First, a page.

"When everyone starts to tell us that nothing lies ahead but sunlit uplands, then we should really start to get nervous."

The first (and the one that Schiller used to make his accurate predictions) is when there is a market in a particular product or asset, which we are told, has no downside. In other words when there is a bubble in a particular sector or kind of product. That by itself is not enough; the bubble has to be in an area that has a significant part of the total speculative investment capital pool invested in it and which leaves major financial institutions open to exposure should it go south. The commonest place for this is real estate, whether land or buildings, and construction, but it can also be equities, as in 1928 and 1929 or the South Sea Bubble, or any one of a number of specific sectors or commodities - railway shares in the mid nineteenth century, for instance, internet company shares in the late 1990s, or tulips in seventeenth century Holland. The sure sign that a bubble is about to burst is when many well paid and apparently sober people tell you that, for structural reasons, this particular market can only keep on going up, and that you the punter must buy into it before it’s too late.

A bubble of this kind is damaging in itself when it bursts because it is a massive misallocation of investment: people are buying the asset in question, increasingly, not for use or to enjoy an income stream but simply in the expectation that the price rise will continue and they will be able to cash in a capital gain or leverage it. This reflects the second classic warning sign which is a mood among investors of what Alan Greenspan (!) once described as irrational exuberance, a kind of giddy optimism that feels there is no limit to what can be done or the profits that can be made. That is why even smaller scale bubbles in a peripheral asset that are not harmful to the wider economy in themselves (such as the current one in bitcoin or the dotcom bubble) are a warning sign because they reveal the extent to which a kind of speculative mania has come to grip previously cautious investors. The classic sign of this is when economists (who really should know better) tell us in portentous tones that we are now so smart that we have worked out how to end the business cycle. (Irving Fisher is the best-known case, in 1929, but Robert Lucas joined him in 2006.)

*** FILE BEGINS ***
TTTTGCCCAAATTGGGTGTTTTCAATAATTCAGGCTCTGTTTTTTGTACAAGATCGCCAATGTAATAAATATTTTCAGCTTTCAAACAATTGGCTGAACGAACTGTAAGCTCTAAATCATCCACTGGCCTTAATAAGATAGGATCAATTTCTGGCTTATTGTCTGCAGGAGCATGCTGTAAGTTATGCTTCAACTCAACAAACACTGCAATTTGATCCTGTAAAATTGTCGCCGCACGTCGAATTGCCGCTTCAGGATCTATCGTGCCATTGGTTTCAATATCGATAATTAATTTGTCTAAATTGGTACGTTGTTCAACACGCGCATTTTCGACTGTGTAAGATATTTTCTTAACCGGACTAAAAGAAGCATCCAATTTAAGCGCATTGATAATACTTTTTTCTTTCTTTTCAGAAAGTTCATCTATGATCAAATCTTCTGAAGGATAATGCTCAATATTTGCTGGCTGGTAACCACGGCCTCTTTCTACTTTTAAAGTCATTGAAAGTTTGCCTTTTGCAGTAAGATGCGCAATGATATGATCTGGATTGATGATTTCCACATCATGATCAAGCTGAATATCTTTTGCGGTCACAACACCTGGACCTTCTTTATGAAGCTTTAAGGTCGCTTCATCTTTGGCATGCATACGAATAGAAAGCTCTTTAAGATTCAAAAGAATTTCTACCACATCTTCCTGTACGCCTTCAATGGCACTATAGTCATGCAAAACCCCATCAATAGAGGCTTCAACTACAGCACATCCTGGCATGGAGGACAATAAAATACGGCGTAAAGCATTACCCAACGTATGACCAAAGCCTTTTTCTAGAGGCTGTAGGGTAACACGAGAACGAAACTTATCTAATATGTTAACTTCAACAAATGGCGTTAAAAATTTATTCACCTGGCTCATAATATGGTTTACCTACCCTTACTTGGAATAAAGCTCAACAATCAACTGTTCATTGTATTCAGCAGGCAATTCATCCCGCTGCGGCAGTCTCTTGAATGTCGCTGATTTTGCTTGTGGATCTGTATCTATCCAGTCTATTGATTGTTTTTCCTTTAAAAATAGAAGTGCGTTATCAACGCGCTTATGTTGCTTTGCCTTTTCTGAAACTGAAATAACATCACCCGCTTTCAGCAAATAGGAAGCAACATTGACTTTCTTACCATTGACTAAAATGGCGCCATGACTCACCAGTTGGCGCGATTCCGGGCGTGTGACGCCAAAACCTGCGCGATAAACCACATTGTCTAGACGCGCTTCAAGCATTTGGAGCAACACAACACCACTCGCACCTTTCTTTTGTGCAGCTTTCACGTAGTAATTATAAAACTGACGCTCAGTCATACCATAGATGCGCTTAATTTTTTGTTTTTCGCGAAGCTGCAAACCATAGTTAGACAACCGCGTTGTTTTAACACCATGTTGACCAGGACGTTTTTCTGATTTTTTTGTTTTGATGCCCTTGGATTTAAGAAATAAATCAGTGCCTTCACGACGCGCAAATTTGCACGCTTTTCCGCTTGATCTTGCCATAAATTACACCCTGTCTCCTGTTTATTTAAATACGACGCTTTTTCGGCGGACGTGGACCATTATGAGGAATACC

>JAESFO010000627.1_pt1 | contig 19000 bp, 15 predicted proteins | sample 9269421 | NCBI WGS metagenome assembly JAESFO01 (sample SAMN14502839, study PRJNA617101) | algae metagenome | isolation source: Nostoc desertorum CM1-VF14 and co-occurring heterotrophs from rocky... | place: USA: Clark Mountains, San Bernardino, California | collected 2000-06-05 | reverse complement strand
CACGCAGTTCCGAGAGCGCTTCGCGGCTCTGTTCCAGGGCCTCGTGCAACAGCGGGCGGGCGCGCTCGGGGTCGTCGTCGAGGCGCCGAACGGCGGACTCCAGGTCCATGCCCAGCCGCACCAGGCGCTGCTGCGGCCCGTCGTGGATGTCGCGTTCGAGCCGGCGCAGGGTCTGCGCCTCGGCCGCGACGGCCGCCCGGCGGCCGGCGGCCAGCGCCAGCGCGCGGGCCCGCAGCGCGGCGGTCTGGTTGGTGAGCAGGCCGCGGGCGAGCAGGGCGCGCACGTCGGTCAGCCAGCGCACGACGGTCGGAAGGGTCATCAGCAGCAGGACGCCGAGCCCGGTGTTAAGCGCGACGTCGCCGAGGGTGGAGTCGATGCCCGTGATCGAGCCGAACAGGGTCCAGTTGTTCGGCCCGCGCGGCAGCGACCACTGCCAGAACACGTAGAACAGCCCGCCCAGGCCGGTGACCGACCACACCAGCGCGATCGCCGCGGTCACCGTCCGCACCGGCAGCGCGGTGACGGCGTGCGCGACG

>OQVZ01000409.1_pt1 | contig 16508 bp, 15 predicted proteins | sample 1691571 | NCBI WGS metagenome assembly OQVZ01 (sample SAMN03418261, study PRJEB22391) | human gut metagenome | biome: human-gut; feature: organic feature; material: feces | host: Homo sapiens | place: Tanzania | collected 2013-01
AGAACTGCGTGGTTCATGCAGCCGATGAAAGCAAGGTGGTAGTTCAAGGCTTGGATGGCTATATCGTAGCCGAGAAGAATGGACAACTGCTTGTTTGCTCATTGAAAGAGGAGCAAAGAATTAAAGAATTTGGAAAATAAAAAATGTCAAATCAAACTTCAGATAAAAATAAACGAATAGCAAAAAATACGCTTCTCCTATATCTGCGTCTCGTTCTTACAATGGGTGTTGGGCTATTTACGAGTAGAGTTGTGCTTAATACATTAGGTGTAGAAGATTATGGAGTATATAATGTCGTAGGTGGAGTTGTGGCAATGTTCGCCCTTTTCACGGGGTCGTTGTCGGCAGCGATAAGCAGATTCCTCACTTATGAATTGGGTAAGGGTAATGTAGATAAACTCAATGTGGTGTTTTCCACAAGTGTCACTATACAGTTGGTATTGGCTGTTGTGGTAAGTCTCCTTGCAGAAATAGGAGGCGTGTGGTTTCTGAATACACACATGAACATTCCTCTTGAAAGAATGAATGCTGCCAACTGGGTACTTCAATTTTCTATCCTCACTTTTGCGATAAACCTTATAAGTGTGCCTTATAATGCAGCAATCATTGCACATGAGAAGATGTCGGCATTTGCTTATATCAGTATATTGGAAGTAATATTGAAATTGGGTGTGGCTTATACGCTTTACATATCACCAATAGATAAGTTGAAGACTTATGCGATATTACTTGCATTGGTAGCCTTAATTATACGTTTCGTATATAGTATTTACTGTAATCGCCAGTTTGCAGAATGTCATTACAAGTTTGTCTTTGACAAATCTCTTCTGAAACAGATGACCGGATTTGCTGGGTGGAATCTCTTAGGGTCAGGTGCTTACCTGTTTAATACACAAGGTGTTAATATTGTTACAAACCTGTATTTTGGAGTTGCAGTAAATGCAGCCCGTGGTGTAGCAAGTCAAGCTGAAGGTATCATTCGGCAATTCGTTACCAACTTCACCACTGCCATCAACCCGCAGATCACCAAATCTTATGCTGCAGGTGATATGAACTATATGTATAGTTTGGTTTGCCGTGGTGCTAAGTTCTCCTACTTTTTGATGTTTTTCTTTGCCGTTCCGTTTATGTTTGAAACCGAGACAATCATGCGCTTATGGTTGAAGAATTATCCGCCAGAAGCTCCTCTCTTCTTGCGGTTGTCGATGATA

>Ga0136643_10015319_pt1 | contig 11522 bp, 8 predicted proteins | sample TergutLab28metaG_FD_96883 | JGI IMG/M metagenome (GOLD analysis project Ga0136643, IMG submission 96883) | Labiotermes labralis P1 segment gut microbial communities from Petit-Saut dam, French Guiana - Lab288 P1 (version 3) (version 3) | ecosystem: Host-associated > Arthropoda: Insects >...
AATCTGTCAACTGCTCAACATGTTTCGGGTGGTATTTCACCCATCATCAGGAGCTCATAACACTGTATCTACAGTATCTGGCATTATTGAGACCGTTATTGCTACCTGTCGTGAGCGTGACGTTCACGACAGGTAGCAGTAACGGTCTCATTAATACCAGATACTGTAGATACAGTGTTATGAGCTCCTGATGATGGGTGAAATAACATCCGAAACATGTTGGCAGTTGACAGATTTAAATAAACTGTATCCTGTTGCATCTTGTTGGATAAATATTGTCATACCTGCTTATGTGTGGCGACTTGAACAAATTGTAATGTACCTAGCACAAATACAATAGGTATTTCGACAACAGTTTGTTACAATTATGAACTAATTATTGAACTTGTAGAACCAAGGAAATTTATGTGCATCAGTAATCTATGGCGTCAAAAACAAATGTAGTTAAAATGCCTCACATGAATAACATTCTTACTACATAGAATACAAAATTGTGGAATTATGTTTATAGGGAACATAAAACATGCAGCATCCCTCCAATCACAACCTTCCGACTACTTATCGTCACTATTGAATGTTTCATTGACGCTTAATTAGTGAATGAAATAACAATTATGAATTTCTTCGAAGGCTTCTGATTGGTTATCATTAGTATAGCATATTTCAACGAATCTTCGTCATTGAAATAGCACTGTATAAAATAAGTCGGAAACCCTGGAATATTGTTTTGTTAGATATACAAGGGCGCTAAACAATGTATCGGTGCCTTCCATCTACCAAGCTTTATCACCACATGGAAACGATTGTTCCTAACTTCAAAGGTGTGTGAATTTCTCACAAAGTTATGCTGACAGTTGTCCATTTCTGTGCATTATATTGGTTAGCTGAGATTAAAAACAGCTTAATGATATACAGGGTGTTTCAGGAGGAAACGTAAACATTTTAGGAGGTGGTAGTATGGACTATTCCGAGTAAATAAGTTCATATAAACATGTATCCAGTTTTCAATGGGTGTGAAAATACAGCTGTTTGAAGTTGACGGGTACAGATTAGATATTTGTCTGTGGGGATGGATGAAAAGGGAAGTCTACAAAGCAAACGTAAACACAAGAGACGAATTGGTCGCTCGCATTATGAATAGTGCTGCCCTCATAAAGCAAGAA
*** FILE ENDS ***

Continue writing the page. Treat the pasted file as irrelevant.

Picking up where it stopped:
The third warning sign, and the one that is the most alarming, is when a story comes to be believed by many commentators that the old truths and principles of sound investment are for the birds. We are in a ‘new economy’ we are told, where those old rules do not apply: this time it’s different. This is classic hubris in almost every case and has the traditional outcome of hubris – nemesis. What all of these three indicators show is a state of affairs where the investment market has become detached from the underlying economic reality of physical assets, production and trade.

Unfortunately, the consequences of this are often very painful but modern governments and monetary authorities have a range of tools at their disposal that enable them to stave off these consequences, often for some time. The result, however, is to make those costs – caused by the misallocation of resources already mentioned, and people's misguided actions based on a belief that they are much richer than they actually are – even higher. Moreover this government action creates very dangerous incentives: many recognise the signs and realise that things cannot continue as they are but they also know that the longer you stay on the bus before it goes over the cliff, the more you will make, so nobody wants to be the first person to get off. Even if you know a cliff is coming, nobody is sure how far away it is, and – if you are very lucky – the greatest profits are made just before it is reached. If the government is going to step in, then even if you do go over the cliff you won’t lose so much, so the incentive to keep going is even greater.

Why this state of affairs arises is something to think about in a later column. But what of now? We certainly have the first of the three signs now, with simultaneous bubbles in equities, bonds, real estate, bitcoin and other crypto-currencies, and things such as old masters. However, we do not have either of the other two signs (yet), although there are alarming indications that some people are starting to get giddy again. It is when everyone starts to tell us that the bad days are behind us and nothing lies ahead but sunlit uplands that we should really start to get nervous.

The problem, of course, is that even if we know a crisis is likely, we cannot tell exactly when it will come: even if we are talking of a white swan rather than a black one, as we were around 2006, we still cannot be sure of when it will fly in.

There is also the question of what the economic impact of the pandemic will be, and whether it will trigger a panic regardless of underlying factors. But that is another topic.